Other Decisions

Attorney Williams relied upon previous decisions by the full Appeal Board holding that disrespectful and bullying-type behaviors that exceed the bounds of propriety (that appears to be the key phrase) may constitute good cause to voluntarily leave a job and thus not disqualify someone from receiving unemployment benefits. They may be accessed at the Unemployment Insurance Appeal Board website:

Jim added in an e-mail that potential New York claimants who may fit this scenario “are advised to take steps to try and save their jobs prior to quitting.  They will want to be able to show to the Department of Labor and to an ALJ that they took steps to try to change the situation – complaining to management, human resources, etc. – before quitting.”

Using These Decisions

The reasoning in these decisions is limited to unemployment benefits cases. Furthermore, the holdings of these cases are not binding upon unemployment benefits claims in other states. However, they can be brought to the attention of unemployment insurance agencies elsewhere as persuasive precedent.

In addition, this serves as an important lesson to those who may have been initially denied unemployment benefits after leaving a job due to bullying behaviors. It is not uncommon for initial denials to be reversed on appeal, and these cases provide genuine reason for optimism in situations involving abusive work environments.

***

Many thanks to Jim Williams, a former colleague at the Labor Bureau of the New York State Attorney General’s Office many years ago, for litigating these unemployment insurance cases and for bringing them to my attention. It is inspiring to see a former colleague continuing to do work that makes a positive difference in the lives of others.

“Can we help you with the problems we caused?” The ironies of employee assistance and wellness initiatives

Employee Assistance Programs (EAPs) and employee wellness programs are among the features of many contemporary workplaces, especially larger organizations that are in a position to devote time and money to extended human resources operations. They can serve useful roles in creating healthier, more productive workplaces and in helping workers with personal problems and challenges. Many are staffed by dedicated, trained EAP and wellness practitioners.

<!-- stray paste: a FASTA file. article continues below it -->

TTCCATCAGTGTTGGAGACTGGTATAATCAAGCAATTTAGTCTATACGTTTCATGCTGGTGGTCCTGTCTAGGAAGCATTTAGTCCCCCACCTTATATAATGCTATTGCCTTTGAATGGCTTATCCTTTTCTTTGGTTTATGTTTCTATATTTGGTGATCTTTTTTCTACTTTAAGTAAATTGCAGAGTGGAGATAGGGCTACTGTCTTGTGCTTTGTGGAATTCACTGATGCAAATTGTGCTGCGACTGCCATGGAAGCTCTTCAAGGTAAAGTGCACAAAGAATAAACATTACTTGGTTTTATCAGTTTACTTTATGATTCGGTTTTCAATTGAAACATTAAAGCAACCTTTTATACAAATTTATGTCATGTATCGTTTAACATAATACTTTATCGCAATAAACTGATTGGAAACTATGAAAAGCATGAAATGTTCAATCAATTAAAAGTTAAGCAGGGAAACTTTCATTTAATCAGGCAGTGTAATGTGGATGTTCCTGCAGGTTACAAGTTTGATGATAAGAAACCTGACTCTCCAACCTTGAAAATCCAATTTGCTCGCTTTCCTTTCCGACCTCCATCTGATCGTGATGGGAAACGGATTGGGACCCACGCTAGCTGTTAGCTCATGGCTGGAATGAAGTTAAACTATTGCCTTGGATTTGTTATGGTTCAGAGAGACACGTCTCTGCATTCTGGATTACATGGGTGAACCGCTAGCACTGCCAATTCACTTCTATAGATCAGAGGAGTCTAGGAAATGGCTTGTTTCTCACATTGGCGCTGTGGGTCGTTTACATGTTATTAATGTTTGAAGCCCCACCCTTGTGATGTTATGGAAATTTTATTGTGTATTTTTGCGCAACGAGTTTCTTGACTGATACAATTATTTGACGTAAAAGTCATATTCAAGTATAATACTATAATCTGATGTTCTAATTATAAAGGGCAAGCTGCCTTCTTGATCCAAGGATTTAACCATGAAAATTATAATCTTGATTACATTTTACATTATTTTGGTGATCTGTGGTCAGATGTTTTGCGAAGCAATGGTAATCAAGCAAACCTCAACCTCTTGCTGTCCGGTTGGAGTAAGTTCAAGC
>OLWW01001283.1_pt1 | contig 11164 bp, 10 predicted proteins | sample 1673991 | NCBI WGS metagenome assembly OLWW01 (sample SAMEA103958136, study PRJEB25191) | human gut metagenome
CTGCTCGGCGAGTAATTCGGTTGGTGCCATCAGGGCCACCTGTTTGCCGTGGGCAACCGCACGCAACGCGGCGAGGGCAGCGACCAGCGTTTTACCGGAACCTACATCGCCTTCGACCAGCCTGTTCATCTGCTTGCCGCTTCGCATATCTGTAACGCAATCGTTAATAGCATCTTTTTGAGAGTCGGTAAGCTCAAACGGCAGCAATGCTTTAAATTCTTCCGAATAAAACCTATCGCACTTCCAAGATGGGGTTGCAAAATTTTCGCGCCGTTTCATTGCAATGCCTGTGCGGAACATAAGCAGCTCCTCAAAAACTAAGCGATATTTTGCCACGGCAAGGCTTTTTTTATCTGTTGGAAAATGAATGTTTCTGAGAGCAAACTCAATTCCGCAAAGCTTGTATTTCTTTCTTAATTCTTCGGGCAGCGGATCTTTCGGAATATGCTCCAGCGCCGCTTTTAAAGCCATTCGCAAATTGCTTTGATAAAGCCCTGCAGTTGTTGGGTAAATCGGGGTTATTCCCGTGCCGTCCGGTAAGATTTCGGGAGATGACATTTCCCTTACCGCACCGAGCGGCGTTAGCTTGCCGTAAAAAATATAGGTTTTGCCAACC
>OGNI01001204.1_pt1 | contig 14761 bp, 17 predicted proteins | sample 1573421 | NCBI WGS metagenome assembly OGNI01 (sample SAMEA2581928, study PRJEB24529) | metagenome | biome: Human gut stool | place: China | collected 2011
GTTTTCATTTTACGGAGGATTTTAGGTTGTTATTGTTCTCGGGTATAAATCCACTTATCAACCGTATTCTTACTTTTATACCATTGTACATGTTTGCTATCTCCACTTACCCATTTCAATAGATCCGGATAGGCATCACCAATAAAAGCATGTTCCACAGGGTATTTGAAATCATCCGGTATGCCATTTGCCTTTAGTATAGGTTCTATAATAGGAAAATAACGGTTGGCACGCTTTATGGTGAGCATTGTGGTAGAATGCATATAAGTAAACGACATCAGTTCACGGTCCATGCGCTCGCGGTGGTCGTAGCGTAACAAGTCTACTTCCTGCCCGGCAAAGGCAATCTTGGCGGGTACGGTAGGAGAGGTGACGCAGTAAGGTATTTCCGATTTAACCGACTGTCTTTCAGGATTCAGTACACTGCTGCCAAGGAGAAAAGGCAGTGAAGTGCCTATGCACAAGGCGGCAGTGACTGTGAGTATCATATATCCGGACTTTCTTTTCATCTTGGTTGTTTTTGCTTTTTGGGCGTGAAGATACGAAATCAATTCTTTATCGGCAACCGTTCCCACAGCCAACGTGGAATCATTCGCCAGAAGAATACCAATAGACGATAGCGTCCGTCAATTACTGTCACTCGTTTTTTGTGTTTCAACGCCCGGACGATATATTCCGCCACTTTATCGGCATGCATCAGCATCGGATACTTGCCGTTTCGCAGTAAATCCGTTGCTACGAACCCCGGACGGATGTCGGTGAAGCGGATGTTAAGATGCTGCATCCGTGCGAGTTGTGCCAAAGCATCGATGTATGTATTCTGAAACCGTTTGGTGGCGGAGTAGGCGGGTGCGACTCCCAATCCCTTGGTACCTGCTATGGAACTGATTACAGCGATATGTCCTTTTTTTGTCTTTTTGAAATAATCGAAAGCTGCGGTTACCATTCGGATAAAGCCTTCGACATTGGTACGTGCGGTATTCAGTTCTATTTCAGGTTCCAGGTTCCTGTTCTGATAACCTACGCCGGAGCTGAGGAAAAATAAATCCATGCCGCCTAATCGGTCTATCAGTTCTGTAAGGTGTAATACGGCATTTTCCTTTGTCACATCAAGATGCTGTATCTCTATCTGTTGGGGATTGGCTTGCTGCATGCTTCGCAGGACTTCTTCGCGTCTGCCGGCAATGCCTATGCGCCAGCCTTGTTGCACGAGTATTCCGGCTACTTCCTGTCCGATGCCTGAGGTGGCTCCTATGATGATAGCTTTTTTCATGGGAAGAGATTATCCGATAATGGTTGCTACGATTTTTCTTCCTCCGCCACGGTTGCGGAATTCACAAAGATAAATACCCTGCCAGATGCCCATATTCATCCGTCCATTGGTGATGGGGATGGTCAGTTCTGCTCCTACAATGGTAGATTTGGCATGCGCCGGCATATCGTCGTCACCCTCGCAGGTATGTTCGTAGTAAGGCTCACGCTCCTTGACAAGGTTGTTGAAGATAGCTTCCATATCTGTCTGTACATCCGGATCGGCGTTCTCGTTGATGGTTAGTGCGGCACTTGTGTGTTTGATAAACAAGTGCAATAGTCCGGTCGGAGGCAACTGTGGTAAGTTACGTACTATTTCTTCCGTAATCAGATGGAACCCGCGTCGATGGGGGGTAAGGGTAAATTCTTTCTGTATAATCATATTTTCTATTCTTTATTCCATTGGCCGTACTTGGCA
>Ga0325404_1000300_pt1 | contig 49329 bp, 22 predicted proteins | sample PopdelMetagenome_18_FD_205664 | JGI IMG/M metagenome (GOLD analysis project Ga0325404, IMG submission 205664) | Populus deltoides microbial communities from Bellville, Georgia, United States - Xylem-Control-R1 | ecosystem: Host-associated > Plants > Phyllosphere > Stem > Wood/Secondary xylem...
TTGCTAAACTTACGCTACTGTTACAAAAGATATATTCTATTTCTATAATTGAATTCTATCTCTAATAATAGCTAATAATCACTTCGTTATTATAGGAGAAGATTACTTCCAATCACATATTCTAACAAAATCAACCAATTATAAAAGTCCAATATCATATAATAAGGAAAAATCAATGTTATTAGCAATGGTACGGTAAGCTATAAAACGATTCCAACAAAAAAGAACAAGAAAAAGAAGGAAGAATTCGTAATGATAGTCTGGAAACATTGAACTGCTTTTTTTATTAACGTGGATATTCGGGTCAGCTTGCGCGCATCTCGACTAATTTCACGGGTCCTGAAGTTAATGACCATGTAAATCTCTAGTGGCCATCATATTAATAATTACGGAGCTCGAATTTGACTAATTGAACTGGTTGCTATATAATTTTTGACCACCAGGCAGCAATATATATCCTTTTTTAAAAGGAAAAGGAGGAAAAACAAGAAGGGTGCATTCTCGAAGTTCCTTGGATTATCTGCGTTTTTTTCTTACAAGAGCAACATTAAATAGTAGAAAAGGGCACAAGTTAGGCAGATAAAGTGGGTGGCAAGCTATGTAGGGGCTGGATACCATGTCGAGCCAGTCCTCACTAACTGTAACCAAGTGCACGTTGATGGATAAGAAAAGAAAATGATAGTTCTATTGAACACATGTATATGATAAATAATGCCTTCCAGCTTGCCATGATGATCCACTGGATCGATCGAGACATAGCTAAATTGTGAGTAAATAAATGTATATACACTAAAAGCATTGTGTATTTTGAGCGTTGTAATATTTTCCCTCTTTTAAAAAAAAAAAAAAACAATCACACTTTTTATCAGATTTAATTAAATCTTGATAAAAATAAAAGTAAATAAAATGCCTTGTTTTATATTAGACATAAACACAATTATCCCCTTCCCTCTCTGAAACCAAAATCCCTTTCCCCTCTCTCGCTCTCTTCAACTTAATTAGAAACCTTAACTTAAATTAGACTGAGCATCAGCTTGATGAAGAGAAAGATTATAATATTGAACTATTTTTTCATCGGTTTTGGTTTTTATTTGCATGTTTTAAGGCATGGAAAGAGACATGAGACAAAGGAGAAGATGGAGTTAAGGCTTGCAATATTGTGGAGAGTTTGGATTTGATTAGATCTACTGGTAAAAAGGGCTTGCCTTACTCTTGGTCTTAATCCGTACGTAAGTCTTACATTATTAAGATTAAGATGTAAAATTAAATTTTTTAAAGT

In less-than-wonderful workplaces, however, EAPs and wellness initiatives can play an ironic role: They exist in part to deal with the dysfunctional and unhealthy aspects of the organization itself.

Briefly explained…

EAPs are designed to help workers deal with personal problems that may impact their job performance and health. They may include providing advice and consultation, short-term counseling, and referrals to other care providers.

Common employee wellness initiatives may include anti-smoking counseling, exercise classes, weight control assistance, and mindfulness programs.

But what if…

So here’s the rub: What if the problems and challenges that lead workers to contact an EAP or partake in a wellness program are triggered by work-related stress or even mistreatment?

I’m not talking about the everyday stress that is part of many jobs. Rather, I’m referring to acute situations that can be attributed, at least in significant part, to bad management, interpersonal abuse (such as sexual harassment or workplace bullying), and unhealthy organizational cultures.

For example, what if a worker is contacting the EAP because she’s being sexually harassed by her boss? What if a worker enrolls in a smoking cessation program because undue stress created by a dysfunctional work situation has fueled a nicotine habit?

“It’s all about you”

These scenarios highlight the limits of EAPs and wellness programs: The focus is typically on the individual. However well meaning and helpful at times, they often are constrained in addressing systemic problems that may prompt someone to seek help.

To draw on the examples above: What will an EAP director do if an alleged serial sexual harasser is the same person who hired her? If participants in a smoking cessation program repeatedly complain about work-related stress, will the program coordinator be able to raise concerns about an unhealthy organizational culture?

I’m not suggesting that we get rid of EAPs and wellness programs because of these inherent limitations; quite the contrary. However, I am very curious to know how many dysfunctional, unhealthy organizations look like pure gold on paper because they offer these useful benefits, without addressing some of the internal, core reasons for why their workers access them.